Last year, between the two of us, we watched an average of 317 movies.
This year our goal is to top that by watching at least one a day.
And as an extra special torture, we've decided to write about all of them.

01 February 2008

The Nines, dir. John August (2007)

STEVE says:
I hate nothing more than a movie I need a director's commentary to understand.

Case in point, Donnie Darko: I'm one of two people I know who think it's less than genius, but I maintain that if I need Richard Kelly to explain what his movie is all about, it is he who failed, not I.

I feel the same way about John August's The Nines. It started off shakily, became interesting, then ended on a pseudo-spiritual note that I'm still trying to figure out.

Not that I didn't understand the movie - God (or close enough) gets too involved with his work down here on Earth and starts role-playing certain characters, all creative people, all involved in entertainment, and his god-buddies from back home, cleverly disguised as mere mortals, try and snap him out of it. That was plain enough. But it begged too much explanation in other areas.

Why, for example, did the Margaret character - a human - seem to know all about "the nines"? It's she who explains to Ryan Reynolds' "Gary" about the number system.

GARY: Are you saying I’m God?
MARGARET: Technically, no. If God is a ten, a theoretical ultimate, you’re more of a nine.
GARY: So what are you?
MARGARET: Humans are sevens. Monkeys are sixes.
GARY: What are the eights?
MARGARET: Koalas. They’re telepathic. Plus, they control the weather.

Where's she getting this information? Nines, sixes, eights? On what scale? What the hell?

Other things bothered me, too. Reynolds is playing three characters: Gary, an actor; Gavin, a TV writer; and Gabriel, a character in the show Gavin has written.

Whoa, there.

A character. Not the actor who plays the character, but the character. Within the story that Gavin has written. Make that make sense for me.

Make any of this make sense for me.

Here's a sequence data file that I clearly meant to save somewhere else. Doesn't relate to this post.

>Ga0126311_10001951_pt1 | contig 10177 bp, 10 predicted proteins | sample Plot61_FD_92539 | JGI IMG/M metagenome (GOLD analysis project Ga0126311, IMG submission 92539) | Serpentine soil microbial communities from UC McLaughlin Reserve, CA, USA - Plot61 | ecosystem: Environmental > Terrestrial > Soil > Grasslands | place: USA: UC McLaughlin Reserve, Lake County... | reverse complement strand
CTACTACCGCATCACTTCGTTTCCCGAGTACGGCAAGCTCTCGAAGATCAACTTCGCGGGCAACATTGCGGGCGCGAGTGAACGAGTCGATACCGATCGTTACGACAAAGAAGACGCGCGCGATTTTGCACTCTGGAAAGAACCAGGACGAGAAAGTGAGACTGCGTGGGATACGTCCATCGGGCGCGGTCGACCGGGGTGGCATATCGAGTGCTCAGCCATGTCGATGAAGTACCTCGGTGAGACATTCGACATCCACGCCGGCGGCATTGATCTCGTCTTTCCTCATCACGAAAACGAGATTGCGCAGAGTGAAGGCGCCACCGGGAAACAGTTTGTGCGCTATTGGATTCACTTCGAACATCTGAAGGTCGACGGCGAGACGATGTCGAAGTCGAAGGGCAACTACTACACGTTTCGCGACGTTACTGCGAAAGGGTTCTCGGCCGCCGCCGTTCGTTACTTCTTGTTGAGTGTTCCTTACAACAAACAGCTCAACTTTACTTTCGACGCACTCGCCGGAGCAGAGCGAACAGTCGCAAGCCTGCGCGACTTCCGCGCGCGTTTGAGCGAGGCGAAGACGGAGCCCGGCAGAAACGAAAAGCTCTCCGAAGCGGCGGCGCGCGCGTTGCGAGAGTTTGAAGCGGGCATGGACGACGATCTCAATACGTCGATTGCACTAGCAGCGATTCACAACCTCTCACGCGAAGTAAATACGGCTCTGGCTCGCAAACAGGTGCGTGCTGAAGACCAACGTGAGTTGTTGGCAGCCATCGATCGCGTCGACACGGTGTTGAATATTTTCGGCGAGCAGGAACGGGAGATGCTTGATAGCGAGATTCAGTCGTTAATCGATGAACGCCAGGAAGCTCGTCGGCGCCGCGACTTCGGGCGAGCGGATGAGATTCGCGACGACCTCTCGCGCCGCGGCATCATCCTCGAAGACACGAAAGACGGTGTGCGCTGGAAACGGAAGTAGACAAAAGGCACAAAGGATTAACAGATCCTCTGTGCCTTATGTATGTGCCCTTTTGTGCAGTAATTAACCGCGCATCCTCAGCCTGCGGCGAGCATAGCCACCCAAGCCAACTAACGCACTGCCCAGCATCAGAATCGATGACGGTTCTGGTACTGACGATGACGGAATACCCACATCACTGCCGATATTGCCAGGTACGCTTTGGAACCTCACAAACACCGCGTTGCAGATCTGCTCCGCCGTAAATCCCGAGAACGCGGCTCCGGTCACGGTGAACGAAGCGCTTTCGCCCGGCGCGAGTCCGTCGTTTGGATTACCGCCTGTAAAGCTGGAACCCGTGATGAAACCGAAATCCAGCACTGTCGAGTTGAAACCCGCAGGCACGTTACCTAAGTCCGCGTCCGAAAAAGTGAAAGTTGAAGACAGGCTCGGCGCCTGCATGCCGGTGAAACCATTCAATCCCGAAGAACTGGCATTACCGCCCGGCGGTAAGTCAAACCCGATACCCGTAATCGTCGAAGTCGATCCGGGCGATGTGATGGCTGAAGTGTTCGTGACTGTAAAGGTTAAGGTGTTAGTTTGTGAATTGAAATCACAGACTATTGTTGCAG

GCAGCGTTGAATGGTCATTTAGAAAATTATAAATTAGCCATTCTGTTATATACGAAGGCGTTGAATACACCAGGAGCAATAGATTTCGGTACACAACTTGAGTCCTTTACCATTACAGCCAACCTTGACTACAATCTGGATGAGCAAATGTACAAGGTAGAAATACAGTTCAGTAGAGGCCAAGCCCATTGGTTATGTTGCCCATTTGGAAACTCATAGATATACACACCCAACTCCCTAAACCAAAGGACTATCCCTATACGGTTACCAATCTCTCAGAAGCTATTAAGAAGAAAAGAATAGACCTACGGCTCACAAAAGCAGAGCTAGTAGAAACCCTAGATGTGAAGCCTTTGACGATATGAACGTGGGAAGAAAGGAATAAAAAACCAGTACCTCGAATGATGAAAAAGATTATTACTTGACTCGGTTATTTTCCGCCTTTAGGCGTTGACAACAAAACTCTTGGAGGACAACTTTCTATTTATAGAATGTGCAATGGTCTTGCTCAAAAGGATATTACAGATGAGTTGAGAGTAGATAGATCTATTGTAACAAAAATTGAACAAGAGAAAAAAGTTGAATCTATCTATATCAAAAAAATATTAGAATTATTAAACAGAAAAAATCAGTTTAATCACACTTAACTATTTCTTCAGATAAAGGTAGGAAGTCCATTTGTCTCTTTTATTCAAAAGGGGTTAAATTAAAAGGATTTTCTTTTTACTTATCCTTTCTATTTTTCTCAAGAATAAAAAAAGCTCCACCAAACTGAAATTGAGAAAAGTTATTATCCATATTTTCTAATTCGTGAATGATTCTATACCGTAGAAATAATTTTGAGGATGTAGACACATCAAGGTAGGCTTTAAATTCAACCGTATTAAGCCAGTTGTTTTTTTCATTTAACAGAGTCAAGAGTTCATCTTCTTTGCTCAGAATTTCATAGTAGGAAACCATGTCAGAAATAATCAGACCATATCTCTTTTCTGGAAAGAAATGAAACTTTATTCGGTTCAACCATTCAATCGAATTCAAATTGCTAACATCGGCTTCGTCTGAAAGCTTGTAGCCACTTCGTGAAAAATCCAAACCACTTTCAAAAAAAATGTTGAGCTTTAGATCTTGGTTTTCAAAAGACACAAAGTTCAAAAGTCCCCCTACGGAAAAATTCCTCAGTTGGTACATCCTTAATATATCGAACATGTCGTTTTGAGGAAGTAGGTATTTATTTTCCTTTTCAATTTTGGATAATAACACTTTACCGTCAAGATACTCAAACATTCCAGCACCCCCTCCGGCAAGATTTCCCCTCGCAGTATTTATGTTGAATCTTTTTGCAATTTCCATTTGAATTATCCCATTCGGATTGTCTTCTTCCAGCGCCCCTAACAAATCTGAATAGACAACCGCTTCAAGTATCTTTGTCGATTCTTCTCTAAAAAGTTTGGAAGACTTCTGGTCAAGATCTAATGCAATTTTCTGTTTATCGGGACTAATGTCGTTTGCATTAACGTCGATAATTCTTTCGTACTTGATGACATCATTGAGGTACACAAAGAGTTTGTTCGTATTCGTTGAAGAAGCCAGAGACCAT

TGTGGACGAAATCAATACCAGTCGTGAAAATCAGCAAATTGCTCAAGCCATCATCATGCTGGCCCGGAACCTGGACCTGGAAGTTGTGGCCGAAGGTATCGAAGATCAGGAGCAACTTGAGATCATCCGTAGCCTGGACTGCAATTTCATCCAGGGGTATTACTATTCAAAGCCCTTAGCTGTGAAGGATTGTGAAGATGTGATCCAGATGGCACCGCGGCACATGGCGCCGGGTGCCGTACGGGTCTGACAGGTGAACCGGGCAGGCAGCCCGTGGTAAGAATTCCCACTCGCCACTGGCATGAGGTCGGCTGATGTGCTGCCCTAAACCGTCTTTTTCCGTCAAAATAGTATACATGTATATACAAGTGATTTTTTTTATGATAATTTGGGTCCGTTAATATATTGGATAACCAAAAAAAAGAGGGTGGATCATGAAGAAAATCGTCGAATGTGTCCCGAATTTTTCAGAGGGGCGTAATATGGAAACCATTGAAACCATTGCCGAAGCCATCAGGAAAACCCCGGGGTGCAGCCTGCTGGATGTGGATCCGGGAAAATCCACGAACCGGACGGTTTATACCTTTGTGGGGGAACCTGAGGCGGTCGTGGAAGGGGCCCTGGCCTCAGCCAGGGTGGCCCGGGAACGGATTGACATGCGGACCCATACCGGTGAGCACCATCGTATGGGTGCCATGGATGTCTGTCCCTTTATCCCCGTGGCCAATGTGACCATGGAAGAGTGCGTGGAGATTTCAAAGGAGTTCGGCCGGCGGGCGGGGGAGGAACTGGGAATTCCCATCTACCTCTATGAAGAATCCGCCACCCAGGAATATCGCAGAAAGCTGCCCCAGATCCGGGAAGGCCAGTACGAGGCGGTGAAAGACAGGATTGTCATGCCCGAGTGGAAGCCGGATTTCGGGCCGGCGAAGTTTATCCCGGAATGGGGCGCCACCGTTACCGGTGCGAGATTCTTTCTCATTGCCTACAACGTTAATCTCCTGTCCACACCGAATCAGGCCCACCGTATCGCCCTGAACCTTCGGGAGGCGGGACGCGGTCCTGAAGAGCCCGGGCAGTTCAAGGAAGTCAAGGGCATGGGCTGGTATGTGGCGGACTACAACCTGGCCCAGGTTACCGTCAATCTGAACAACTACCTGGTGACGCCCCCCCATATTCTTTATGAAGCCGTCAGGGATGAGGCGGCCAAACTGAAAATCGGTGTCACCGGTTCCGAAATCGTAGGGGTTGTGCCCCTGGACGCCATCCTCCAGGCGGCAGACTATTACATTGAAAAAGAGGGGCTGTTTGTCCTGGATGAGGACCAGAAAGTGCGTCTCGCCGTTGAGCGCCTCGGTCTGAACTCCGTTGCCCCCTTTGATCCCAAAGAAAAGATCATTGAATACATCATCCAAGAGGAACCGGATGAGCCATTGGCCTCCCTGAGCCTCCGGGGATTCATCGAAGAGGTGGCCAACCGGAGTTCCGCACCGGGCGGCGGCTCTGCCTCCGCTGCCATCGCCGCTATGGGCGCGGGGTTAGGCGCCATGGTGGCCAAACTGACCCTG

Whether the answers lie in the director's commentary or not, I shouldn't have to leave a movie asking, "What does any of it mean?" But perhaps that's the joke - an existentialist movie that leaves the viewer asking the same questions as about life itself.

If so, it's a cruel joke.

2.5/5

NIKKI says:
I just found out John August's The Nines is semi-autobiographical. In the film, Ryan Reynolds plays three parts -- an actor too close to his work, a writer too close to his work, and a game designer to close to his work. This too-closeness is supposedly unhealthy, and causes nothing but devastation for these characters. Apparently, August suffered a bit of a similar meltdown when trying to keep his personal life in order while trying to steer his WB show, DC to success. Add to this a four-month addiction to the role-paying Internet game, World of WarCraft and you can see how August might have reinvented himself in the guise of Ryan Reynolds' Gary/Gavin/Gabriel character.

With that in mind, the existential elements of this film make sense. It's all about the artist as God and the repercussions of blurring the lines between what is real and what the artist creates. Still upon closer examination, the big questions asked here have few satisfying answers. The art/artist debate seems to fall by the wayside at the film's end, and to say why gives too much away. I will say, though, that I couldn't decide if the film was about parallel lives, roads not taken, the artist as God, or any other of the alluded to stuff. Gary was hearing things upstairs, for instance -- is it Gavin, and if it is, why doesn't Gabriel ever hear noises beyond his realm? Too much left un- (or under) explained.

Little bits and pieces throughout pointed towards the film's eventual failure. There was much steering from the tracks, such as Hope Davis's cabaret moment singing "Is That All There Is." What was that about? I get the feeling August was trying to create a Charlie Kaufman or David Lynch script, full of weird and wonderful asides and images. Those writers, though, seem to know how everything interconnects. And even if it doesn't, it's not entirely out of place. Like when Ben sings in Blue Velvet -- it might not relate directly to the plot, but it builds character and atmosphere. In The Nines, it makes us laugh at its silliness as it in no way furthers the plot or characters.

The more I consider it, the less I like The Nines. I did enjoy Ryan Reynolds -- it's hard not to. And I won't give up on John August just yet. I liked Go too much to do that.

2/5

1 comment:

Patrick Roberts said...

The overlapping storyline of the Nines resolves itself nicely at the end... and, although Reynolds proved himself to be a versatile actor, it was Melissa McCarthy who did a particularly great job of adding color to the whole thing.